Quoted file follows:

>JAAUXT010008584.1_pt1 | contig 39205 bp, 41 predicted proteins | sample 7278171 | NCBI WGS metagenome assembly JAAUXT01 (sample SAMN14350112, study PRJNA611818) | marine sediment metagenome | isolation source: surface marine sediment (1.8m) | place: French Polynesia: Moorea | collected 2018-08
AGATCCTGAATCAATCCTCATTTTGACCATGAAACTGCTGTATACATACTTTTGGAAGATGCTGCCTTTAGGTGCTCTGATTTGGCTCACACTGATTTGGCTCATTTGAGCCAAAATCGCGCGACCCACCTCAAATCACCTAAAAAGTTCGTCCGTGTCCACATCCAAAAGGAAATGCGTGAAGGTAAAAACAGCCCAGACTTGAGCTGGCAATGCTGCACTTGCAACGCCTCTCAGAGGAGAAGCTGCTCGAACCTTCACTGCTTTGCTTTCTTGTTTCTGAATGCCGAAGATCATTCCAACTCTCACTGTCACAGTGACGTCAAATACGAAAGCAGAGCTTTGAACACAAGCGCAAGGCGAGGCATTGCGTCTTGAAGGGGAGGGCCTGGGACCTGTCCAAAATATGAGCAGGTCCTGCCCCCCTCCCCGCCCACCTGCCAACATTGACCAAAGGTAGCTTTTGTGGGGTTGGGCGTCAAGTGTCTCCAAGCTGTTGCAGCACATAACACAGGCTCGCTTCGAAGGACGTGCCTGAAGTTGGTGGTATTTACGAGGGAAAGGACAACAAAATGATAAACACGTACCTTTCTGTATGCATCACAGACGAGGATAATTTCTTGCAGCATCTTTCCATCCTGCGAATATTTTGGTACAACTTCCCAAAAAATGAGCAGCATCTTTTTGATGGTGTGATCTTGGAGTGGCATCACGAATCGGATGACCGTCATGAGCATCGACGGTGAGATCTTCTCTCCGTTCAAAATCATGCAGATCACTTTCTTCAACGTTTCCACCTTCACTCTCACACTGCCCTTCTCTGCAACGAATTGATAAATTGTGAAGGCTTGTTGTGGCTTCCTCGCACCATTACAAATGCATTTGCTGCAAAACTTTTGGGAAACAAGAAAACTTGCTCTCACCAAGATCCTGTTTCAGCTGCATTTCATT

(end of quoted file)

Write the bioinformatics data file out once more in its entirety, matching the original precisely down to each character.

>JAAUXT010008584.1_pt1 | contig 39205 bp, 41 predicted proteins | sample 7278171 | NCBI WGS metagenome assembly JAAUXT01 (sample SAMN14350112, study PRJNA611818) | marine sediment metagenome | isolation source: surface marine sediment (1.8m) | place: French Polynesia: Moorea | collected 2018-08
AGATCCTGAATCAATCCTCATTTTGACCATGAAACTGCTGTATACATACTTTTGGAAGATGCTGCCTTTAGGTGCTCTGATTTGGCTCACACTGATTTGGCTCATTTGAGCCAAAATCGCGCGACCCACCTCAAATCACCTAAAAAGTTCGTCCGTGTCCACATCCAAAAGGAAATGCGTGAAGGTAAAAACAGCCCAGACTTGAGCTGGCAATGCTGCACTTGCAACGCCTCTCAGAGGAGAAGCTGCTCGAACCTTCACTGCTTTGCTTTCTTGTTTCTGAATGCCGAAGATCATTCCAACTCTCACTGTCACAGTGACGTCAAATACGAAAGCAGAGCTTTGAACACAAGCGCAAGGCGAGGCATTGCGTCTTGAAGGGGAGGGCCTGGGACCTGTCCAAAATATGAGCAGGTCCTGCCCCCCTCCCCGCCCACCTGCCAACATTGACCAAAGGTAGCTTTTGTGGGGTTGGGCGTCAAGTGTCTCCAAGCTGTTGCAGCACATAACACAGGCTCGCTTCGAAGGACGTGCCTGAAGTTGGTGGTATTTACGAGGGAAAGGACAACAAAATGATAAACACGTACCTTTCTGTATGCATCACAGACGAGGATAATTTCTTGCAGCATCTTTCCATCCTGCGAATATTTTGGTACAACTTCCCAAAAAATGAGCAGCATCTTTTTGATGGTGTGATCTTGGAGTGGCATCACGAATCGGATGACCGTCATGAGCATCGACGGTGAGATCTTCTCTCCGTTCAAAATCATGCAGATCACTTTCTTCAACGTTTCCACCTTCACTCTCACACTGCCCTTCTCTGCAACGAATTGATAAATTGTGAAGGCTTGTTGTGGCTTCCTCGCACCATTACAAATGCATTTGCTGCAAAACTTTTGGGAAACAAGAAAACTTGCTCTCACCAAGATCCTGTTTCAGCTGCATTTCATT